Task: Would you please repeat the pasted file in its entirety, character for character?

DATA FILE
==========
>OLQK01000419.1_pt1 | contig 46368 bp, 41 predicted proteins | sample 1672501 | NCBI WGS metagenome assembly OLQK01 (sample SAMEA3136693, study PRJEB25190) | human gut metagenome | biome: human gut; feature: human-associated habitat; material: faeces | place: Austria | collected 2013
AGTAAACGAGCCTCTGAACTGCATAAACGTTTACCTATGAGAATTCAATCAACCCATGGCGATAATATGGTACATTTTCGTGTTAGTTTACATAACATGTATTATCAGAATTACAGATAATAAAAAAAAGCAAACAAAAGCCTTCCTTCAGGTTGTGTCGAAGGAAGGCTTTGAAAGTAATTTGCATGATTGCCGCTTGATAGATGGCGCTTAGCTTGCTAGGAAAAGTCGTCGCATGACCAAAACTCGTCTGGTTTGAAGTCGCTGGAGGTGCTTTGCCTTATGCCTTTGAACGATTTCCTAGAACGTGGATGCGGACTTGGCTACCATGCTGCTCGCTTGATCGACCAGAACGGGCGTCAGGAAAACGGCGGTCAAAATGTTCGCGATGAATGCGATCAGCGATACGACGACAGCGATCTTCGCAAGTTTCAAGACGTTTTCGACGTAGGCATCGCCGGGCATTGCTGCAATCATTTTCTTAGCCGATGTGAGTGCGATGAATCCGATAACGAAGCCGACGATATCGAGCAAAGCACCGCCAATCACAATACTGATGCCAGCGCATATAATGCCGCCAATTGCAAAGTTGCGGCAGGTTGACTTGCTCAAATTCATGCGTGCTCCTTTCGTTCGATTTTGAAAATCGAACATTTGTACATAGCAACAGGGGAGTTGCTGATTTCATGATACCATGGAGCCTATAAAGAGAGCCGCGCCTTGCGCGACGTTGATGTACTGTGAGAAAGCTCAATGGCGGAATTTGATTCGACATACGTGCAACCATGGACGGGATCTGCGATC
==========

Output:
>OLQK01000419.1_pt1 | contig 46368 bp, 41 predicted proteins | sample 1672501 | NCBI WGS metagenome assembly OLQK01 (sample SAMEA3136693, study PRJEB25190) | human gut metagenome | biome: human gut; feature: human-associated habitat; material: faeces | place: Austria | collected 2013
AGTAAACGAGCCTCTGAACTGCATAAACGTTTACCTATGAGAATTCAATCAACCCATGGCGATAATATGGTACATTTTCGTGTTAGTTTACATAACATGTATTATCAGAATTACAGATAATAAAAAAAAGCAAACAAAAGCCTTCCTTCAGGTTGTGTCGAAGGAAGGCTTTGAAAGTAATTTGCATGATTGCCGCTTGATAGATGGCGCTTAGCTTGCTAGGAAAAGTCGTCGCATGACCAAAACTCGTCTGGTTTGAAGTCGCTGGAGGTGCTTTGCCTTATGCCTTTGAACGATTTCCTAGAACGTGGATGCGGACTTGGCTACCATGCTGCTCGCTTGATCGACCAGAACGGGCGTCAGGAAAACGGCGGTCAAAATGTTCGCGATGAATGCGATCAGCGATACGACGACAGCGATCTTCGCAAGTTTCAAGACGTTTTCGACGTAGGCATCGCCGGGCATTGCTGCAATCATTTTCTTAGCCGATGTGAGTGCGATGAATCCGATAACGAAGCCGACGATATCGAGCAAAGCACCGCCAATCACAATACTGATGCCAGCGCATATAATGCCGCCAATTGCAAAGTTGCGGCAGGTTGACTTGCTCAAATTCATGCGTGCTCCTTTCGTTCGATTTTGAAAATCGAACATTTGTACATAGCAACAGGGGAGTTGCTGATTTCATGATACCATGGAGCCTATAAAGAGAGCCGCGCCTTGCGCGACGTTGATGTACTGTGAGAAAGCTCAATGGCGGAATTTGATTCGACATACGTGCAACCATGGACGGGATCTGCGATC